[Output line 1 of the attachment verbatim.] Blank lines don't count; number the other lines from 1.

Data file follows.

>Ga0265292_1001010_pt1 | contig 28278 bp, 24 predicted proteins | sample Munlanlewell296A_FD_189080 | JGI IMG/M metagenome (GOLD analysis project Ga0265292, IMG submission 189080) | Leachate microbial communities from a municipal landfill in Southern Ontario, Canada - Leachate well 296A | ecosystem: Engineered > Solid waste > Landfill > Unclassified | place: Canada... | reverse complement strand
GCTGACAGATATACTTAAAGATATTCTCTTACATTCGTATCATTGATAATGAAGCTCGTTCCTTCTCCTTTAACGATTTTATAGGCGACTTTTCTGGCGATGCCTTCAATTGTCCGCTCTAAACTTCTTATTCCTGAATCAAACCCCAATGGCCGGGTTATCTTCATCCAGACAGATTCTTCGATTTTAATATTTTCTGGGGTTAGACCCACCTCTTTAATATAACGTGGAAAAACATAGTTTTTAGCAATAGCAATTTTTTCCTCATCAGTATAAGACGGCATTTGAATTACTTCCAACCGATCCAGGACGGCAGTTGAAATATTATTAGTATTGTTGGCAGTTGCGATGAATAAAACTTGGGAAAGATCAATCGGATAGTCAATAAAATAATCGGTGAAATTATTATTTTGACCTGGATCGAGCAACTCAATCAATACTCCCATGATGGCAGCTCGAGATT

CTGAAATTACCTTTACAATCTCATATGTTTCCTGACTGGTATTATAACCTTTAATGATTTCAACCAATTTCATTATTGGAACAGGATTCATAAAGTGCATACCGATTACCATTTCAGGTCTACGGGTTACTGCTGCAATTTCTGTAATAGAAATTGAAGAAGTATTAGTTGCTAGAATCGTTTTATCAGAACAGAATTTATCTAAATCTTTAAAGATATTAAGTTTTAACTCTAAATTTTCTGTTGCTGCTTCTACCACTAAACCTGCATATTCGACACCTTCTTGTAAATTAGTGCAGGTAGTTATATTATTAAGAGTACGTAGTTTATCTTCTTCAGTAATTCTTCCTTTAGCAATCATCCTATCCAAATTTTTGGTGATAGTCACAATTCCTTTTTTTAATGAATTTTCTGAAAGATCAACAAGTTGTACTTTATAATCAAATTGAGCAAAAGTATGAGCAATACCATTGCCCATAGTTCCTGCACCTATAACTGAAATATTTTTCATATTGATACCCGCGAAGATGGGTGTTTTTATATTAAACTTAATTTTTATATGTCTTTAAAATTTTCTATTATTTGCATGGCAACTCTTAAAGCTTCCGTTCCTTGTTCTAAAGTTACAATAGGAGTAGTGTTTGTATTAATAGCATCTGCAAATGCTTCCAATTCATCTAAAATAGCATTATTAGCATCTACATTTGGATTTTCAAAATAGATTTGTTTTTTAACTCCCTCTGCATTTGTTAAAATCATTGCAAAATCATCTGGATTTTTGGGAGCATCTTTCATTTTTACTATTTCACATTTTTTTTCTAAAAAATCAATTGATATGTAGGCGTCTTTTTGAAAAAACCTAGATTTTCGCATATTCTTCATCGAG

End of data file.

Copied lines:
>Ga0265292_1001010_pt1 | contig 28278 bp, 24 predicted proteins | sample Munlanlewell296A_FD_189080 | JGI IMG/M metagenome (GOLD analysis project Ga0265292, IMG submission 189080) | Leachate microbial communities from a municipal landfill in Southern Ontario, Canada - Leachate well 296A | ecosystem: Engineered > Solid waste > Landfill > Unclassified | place: Canada... | reverse complement strand